• Don’t expect to get rich quick. Or get rich slowly for that matter. If you do great and please let me know your secret. However, the odds are against this happening. So remember you are in this for the long haul. As long as you enjoy what you are doing I think that success will come but it will likely take years not days, weeks, or even months.
  • Experiment. Don’t be afraid of tackling a new subject. Your audience is looking for information. If you provide what they want, they will come back.
  • Check your stats. I pay attention to how each post does and try to learn from that. If you look at my first post and my posts today you’ll see a fair amount of change – for the better I hope!
  • Don’t be afraid to self promote. I’ve gotten better about suggesting to people that they check out my blog. I don’t know how many actually do, but my viewer counts continue to climb and I’ll get the occasional “attaboy” and “great blog” from friends and acquaintances.

So that’s it. I’ll check back in on the blogging effort at the end of this year just to let you all know how things are going. Good luck with your blog in the meantime!

All photos by David P. Wahr unless otherwise noted.
Photos and words @copyright David P. Wahr

The Purpose of Theatre*

I think that it is fair to say that theatre is essential to human existence. It has been around for nearly as long as civilization has existed in multiple forms from religion to pure entertainment. In fact, most popular forms of entertainment today – movies and television for example – have their origins in live theatre.

A Public Art

It’s also fair to say that theatre is common in most communities. You may never get to be a part of a Broadway audience, you might not even get to a large regional production, but most of us have been to a local community theatre and certainly a high school, elementary, or even church performance of some kind (I’m talking Christmas pageants by the way, not the regular Sunday service). Theatre in some form or another is ubiquitous in our society. It is not, as often ironically portrayed on stage, films or television, an activity of the idle rich. It is an accessible art form with millions of participants and as such is uniquely able to serve as a public forum for thought and ideas.

How Theatres Choose Their Seasons

Photo by Ruca Souza on Pexels.com

Now, a few of you involved in theatre may disagree with what I’m about to say. But, I have been active in theatre nearly my entire life. I was in school plays, going back to elementary, some college classes and started a Reader’s Theatre Group as a student, and a ton of community theatre for the past 39 years. My community theatre work includes acting, writing, directing, etc. and I’ve served on multiple boards of groups at both the local and state level. This broad experience has allowed me to make note of some similarities among theatre groups. Especially among smaller groups which do not have abundant resources and endowments to draw upon.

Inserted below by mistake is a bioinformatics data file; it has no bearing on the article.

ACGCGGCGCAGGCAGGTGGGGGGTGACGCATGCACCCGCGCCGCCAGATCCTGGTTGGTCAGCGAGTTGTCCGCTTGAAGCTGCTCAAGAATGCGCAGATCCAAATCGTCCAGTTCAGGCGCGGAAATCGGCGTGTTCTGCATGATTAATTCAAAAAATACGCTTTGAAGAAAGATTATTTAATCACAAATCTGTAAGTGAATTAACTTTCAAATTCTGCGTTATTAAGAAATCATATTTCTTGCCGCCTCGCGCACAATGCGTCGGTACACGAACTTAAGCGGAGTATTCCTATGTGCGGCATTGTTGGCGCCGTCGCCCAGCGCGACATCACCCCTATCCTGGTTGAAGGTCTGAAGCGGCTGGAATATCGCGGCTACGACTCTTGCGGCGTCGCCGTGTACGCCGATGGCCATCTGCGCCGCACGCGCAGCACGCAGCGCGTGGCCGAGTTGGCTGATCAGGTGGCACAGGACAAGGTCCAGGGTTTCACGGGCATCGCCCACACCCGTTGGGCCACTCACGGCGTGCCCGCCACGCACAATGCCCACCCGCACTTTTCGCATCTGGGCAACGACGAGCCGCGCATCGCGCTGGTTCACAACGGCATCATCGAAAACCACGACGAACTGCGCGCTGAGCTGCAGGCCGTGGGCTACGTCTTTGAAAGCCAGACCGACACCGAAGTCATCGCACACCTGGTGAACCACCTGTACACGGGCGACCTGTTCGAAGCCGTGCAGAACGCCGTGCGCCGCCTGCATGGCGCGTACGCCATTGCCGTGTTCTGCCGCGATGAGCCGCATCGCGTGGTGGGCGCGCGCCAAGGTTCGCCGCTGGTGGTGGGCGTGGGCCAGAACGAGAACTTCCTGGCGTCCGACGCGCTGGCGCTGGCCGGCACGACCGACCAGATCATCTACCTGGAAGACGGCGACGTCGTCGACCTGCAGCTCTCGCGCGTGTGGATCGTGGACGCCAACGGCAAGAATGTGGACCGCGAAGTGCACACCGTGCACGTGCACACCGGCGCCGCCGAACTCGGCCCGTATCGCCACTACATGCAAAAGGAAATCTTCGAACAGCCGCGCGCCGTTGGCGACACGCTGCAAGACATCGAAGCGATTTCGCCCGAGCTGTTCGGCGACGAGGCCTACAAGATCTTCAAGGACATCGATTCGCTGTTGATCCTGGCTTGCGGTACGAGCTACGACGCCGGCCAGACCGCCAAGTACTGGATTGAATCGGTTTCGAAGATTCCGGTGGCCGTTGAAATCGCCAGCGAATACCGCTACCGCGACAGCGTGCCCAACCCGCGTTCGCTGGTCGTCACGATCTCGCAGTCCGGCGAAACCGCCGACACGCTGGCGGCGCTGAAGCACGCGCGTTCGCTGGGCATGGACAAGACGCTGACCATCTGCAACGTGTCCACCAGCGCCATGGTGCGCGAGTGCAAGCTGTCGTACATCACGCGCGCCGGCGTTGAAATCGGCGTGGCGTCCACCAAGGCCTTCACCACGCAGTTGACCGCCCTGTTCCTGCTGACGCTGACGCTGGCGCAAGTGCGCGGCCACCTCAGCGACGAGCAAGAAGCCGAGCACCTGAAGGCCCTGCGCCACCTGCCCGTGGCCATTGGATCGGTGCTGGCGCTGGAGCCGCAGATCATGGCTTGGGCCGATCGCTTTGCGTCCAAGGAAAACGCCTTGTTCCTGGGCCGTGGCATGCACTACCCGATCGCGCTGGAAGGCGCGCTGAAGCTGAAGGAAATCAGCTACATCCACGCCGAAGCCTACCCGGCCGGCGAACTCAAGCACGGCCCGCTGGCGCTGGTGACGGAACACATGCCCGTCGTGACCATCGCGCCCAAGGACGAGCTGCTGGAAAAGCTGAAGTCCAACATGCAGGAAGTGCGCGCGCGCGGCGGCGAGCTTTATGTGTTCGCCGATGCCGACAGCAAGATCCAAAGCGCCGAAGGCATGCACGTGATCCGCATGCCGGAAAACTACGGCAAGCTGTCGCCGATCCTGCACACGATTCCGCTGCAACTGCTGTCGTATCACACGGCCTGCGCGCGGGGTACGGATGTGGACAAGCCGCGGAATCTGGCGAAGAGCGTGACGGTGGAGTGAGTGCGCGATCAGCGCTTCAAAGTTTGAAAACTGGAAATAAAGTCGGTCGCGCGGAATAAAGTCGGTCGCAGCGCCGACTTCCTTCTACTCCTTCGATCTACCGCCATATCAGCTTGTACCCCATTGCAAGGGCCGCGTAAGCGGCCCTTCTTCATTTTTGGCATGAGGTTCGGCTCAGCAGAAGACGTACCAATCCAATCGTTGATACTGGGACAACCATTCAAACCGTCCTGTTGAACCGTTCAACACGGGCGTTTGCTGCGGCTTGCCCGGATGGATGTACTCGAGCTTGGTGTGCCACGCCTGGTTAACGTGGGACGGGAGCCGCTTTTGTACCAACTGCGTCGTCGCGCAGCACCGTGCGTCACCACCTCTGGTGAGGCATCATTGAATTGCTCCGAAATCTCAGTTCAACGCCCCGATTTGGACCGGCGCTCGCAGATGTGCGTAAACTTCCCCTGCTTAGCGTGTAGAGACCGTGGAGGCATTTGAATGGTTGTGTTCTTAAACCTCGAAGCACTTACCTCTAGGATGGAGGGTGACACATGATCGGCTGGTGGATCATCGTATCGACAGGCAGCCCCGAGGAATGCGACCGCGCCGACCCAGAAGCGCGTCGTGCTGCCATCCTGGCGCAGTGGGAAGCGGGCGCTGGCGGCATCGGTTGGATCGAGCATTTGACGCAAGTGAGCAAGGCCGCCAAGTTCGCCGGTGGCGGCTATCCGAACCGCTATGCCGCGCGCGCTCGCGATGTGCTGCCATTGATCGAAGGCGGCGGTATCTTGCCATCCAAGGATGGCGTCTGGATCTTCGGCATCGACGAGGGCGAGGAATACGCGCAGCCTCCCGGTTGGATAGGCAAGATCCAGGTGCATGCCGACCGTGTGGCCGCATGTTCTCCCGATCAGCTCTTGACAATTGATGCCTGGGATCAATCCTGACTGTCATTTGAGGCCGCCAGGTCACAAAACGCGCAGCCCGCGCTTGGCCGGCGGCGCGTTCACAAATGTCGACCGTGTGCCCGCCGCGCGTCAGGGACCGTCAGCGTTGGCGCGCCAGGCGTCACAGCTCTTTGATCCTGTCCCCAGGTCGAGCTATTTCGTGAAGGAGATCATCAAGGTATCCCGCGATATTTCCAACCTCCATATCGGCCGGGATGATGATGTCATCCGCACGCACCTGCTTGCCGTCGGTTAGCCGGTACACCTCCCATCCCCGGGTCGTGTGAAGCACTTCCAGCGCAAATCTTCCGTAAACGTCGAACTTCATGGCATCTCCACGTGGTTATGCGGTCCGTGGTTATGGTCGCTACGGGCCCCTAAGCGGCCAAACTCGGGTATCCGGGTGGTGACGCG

I have heard the same basic arguments from different theatre boards and members when selecting shows, especially when the bank accounts get a little low. The discussion tends to center around what shows will sell. So as a result, because of the pervasive belief that casting children in shows sells tickets, many seasons of smaller struggling groups tend to be filled with children’s theaters, musicals, or the holy grail of ticket sales, musicals with children!

The Real Question Theatres Should Ask Before Selecting a Show

A question that I think theatres don’t ask enough is what is the purpose of theatre? And, just as important, how is that purpose being fulfilled? Regardless of how you answer these questions I think we will all agree that the purpose of theatre is not to sell tickets. Selling tickets is just a tool to raise funds to help us fulfil the higher purpose of our craft. It is an unfortunate fact that all groups need funding to continue to put on shows. But has your group become dedicated to just selling tickets? I believe that the purpose of theatre is to show a slice of the human condition in a safe environment and to give the audience something to reflect on and think about long after the final curtain call. If your board’s only goal is to make money without consideration of the important voice that theatre has are they doing the right thing?

Obligation to the Community – More than Frivolity

All theatres have an obligation to their communities and that obligation is not just to present shows that are entertaining or that can be easily cast. It means that on occasion at least that your group should be doing what I would call difficult pieces. Works that are often not associated with community theatre in fact because they are too controversial or use “bad” language (gasp). Works that deal with the troubling questions of our day like gun violence, homelessness, sex abuse, inclusiveness, and so on and so forth. I maintain that as soon as a member of your theatre’s board says something along the lines of “that won’t sell tickets” or “our community isn’t ready for this show” then that is exactly when you should produce it!

A Place for Every Type of Show

Now I’m not being dismissive of children’s theatre or musicals. Both have their place and both can also be educational and thought provoking. In fact, the best scripts and productions always are. Even old standbys like The Music Man are full of social commentary and you don’t have to dig deep to find it. But if your only purpose in picking a show is because you think it will sell tickets you are missing out on an opportunity to not only help further educate your audience – and I bet your theatre is organized as an “educational” 5019c)3 – but to develop an entirely new audience as well.